The ‘worker’ concept only exists in employment law, and is a catch-all category used to provide those who would otherwise be self-employed, but who have some employee characteristics (such as a degree of control by the business), with meaningful legal rights.
Employees work under a ‘contract of service’; the self-employed work under a ‘contract for services’. Workers provide services personally to an organisation but under an arrangement that is looser than employment.
The principal statutory definition of a ‘worker’ is found in section 230(2) of the Employment Rights Act 1996.
Why is case law important?
Courts and tribunals have largely determined the tests for deciding whether someone is an employee, a worker or self-employed. Factors indicating employment include an individual:
- Having to perform the work personally.
- Having to carry out the work when required (and the organisation must also be obliged to provide it).
- Being integrated within the business (for example, by being part of a team).
- Bbeing controlled by the organisation in the way the work is done.
Courts will also look at whether the nature, length, and pay and benefits of the engagement, are consistent with other employees in the organisation.
The dividing line between employment and self-employment can be blurred, but factors suggesting self-employment include individuals:
- Actively marketing their work outside the organisation, being able to decide how it is done, and (possibly) providing a substitute to carry it out.
- Not being integrated within the business, or subject to a high level of control.
- Supplying their own equipment.
- Accepting the risk of not being paid if the work is not done.
- Submitting invoices for payment.
- Having no obligation to accept work.
Workers tend to have some of the characteristics of both, and the definition of a ‘worker’ has been further embellished by a number of gig-economy cases. Claims brought against organisations such as Uber, Pimlico Plumbers and CitySprint concerned whether the claimants were genuinely self-employed, or workers. Generally these workers could not be employees because they could choose to work when they wanted to, or work no hours at all.
Since the Supreme Court’s decision in Autoclenz Ltd v Belcher (2011), the courts are more willing to look beyond what the contract says (and the labels applied to each party) to how the relationship worked in practice. For example, in Aslam v Uber BV (2018), the employment tribunal and Employment Appeal Tribunal looked beyond the documentation and found that Uber drivers were workers despite the contracts saying the opposite. This decision was confirmed by the Court of Appeal and subsequently by the Supreme Court in February 2021.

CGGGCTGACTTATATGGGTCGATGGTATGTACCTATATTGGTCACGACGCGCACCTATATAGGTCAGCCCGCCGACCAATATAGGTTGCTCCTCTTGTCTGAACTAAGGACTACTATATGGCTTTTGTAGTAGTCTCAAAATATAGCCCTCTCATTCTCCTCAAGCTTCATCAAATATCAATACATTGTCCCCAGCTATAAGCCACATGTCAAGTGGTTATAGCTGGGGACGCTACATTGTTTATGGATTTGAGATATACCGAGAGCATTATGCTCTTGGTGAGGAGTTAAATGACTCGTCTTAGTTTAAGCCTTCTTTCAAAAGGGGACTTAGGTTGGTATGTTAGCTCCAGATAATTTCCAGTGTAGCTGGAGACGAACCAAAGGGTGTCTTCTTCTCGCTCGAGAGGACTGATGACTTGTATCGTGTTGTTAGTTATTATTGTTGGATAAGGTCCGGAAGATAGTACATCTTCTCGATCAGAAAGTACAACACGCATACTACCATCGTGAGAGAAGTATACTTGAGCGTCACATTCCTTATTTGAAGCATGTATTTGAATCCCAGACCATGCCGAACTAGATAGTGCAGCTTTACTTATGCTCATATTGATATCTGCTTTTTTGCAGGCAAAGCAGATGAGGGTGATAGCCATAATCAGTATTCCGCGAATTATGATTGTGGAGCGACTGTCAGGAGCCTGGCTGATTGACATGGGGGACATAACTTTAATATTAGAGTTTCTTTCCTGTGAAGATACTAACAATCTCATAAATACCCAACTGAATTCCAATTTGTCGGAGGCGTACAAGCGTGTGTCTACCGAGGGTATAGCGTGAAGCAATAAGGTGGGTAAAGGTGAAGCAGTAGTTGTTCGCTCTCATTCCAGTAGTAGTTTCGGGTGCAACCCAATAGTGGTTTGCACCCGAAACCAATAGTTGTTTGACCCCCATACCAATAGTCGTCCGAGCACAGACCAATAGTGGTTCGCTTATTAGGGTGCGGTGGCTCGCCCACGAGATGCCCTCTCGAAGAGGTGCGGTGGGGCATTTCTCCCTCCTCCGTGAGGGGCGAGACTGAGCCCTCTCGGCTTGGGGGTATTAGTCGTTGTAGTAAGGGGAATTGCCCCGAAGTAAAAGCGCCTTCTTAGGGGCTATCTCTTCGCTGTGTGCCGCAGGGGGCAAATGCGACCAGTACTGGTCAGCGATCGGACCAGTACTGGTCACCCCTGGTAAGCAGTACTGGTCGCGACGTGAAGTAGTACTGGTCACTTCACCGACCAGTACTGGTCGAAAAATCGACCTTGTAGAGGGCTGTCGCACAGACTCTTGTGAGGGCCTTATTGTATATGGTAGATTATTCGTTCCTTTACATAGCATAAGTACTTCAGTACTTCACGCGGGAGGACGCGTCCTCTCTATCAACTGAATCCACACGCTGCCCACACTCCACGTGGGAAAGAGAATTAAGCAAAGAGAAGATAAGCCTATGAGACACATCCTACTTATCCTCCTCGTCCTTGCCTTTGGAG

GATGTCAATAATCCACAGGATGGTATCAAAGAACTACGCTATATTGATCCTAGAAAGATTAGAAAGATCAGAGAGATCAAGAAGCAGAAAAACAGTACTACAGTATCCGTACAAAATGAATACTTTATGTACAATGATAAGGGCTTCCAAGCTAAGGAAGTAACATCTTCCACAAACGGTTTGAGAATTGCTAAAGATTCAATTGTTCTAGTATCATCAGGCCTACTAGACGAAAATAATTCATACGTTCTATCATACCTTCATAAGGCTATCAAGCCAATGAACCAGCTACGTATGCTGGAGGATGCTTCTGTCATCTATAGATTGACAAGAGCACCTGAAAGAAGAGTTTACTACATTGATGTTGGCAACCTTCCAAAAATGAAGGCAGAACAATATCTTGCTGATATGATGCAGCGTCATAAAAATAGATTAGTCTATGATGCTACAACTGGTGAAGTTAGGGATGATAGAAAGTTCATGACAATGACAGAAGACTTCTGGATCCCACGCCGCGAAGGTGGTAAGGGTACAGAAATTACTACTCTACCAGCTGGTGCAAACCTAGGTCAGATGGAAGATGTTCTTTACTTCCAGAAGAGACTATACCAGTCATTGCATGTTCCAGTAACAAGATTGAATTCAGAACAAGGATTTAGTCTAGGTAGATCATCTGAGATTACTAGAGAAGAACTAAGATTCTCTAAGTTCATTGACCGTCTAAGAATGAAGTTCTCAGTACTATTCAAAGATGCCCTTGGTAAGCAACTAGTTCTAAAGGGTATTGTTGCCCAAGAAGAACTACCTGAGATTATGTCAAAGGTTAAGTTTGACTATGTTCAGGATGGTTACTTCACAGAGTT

In Pimlico Plumbers Ltd v Smith (2018), the Court of Appeal, and subsequently the Supreme Court, also emphasised the importance of the reality of the working relationship regardless of contractual terms. The courts found the claimant was not self-employed, as the company maintained, but a ‘worker’ and, therefore, entitled to working time rights.
What should organisations be doing?
Organisations currently using a range of contracts, such as fixed-term, agency or zero-hours contracts, should consider whether these are still the right choice in terms of flexibility of resource, and the need for stability by those working for them. It is good practice to ensure that all workers, or those on varying contracts, are aware of any vacant positions within the organisation, so they can apply for more stable contracts, if they so wish. This is a legal requirement for employees on fixed term contracts.
Statements of written particulars are required for employees and, from 6 April 2020, for workers too, setting out what rights they are entitled to. Employers’ legal obligation to provide an itemised pay slip for employees became a legal requirement for workers as well from 6 April 2019.
Organisations may have inserted an opt-out clause in relation to maximum working time in their employment contracts, but they should remember this doesn't exempt employees or employers from their duty of care under health and safety legislation.
Our Contracts of employment factsheet has more on contracts and the written statement of particulars.
Modern working practices – how the law is changing
This area of law is likely to continue to change in the next few years, both as a result of the courts’ response to the new working practices typified by the gig economy, and new legislation prompted by the Taylor review into modern employment practices.
A Business, Energy and Industrial Strategy Committee inquiry into the future world of work focused on the tax, benefits and employment law rights of agency, casual and zero hours workers and the self-employed. The resulting Employment status review of December 2015, published in February 2017, set out possible reforms without making concrete recommendations.